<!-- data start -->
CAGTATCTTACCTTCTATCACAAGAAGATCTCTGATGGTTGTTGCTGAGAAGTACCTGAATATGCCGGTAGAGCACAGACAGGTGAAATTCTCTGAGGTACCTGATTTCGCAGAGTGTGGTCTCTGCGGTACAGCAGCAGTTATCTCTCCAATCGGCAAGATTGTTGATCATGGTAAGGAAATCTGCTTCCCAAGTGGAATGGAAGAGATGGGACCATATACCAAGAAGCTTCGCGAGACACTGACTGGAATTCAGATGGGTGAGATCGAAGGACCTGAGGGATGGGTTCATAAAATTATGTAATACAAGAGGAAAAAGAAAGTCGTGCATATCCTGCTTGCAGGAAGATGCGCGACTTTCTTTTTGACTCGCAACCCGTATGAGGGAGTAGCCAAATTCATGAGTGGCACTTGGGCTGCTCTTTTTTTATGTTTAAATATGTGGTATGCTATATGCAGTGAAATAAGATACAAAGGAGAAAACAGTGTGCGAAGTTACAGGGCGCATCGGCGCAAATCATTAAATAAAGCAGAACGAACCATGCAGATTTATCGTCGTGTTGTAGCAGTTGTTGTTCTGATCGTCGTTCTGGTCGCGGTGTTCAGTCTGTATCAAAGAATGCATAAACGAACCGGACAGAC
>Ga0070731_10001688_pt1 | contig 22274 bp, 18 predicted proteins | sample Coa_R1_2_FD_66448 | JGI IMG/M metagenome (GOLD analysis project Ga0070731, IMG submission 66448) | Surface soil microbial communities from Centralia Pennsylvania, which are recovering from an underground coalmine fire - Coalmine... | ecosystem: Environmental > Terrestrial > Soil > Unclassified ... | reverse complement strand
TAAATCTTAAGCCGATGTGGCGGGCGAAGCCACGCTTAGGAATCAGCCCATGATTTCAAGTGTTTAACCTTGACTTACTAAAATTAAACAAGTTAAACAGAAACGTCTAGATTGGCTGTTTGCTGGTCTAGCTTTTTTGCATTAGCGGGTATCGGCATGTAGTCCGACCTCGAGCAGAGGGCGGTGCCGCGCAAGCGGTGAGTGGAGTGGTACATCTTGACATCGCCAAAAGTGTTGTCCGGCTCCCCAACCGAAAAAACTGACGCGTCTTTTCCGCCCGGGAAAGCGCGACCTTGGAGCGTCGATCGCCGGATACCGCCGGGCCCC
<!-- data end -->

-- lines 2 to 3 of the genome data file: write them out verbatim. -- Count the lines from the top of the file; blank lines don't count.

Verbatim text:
>Ga0070731_10001688_pt1 | contig 22274 bp, 18 predicted proteins | sample Coa_R1_2_FD_66448 | JGI IMG/M metagenome (GOLD analysis project Ga0070731, IMG submission 66448) | Surface soil microbial communities from Centralia Pennsylvania, which are recovering from an underground coalmine fire - Coalmine... | ecosystem: Environmental > Terrestrial > Soil > Unclassified ... | reverse complement strand
TAAATCTTAAGCCGATGTGGCGGGCGAAGCCACGCTTAGGAATCAGCCCATGATTTCAAGTGTTTAACCTTGACTTACTAAAATTAAACAAGTTAAACAGAAACGTCTAGATTGGCTGTTTGCTGGTCTAGCTTTTTTGCATTAGCGGGTATCGGCATGTAGTCCGACCTCGAGCAGAGGGCGGTGCCGCGCAAGCGGTGAGTGGAGTGGTACATCTTGACATCGCCAAAAGTGTTGTCCGGCTCCCCAACCGAAAAAACTGACGCGTCTTTTCCGCCCGGGAAAGCGCGACCTTGGAGCGTCGATCGCCGGATACCGCCGGGCCCC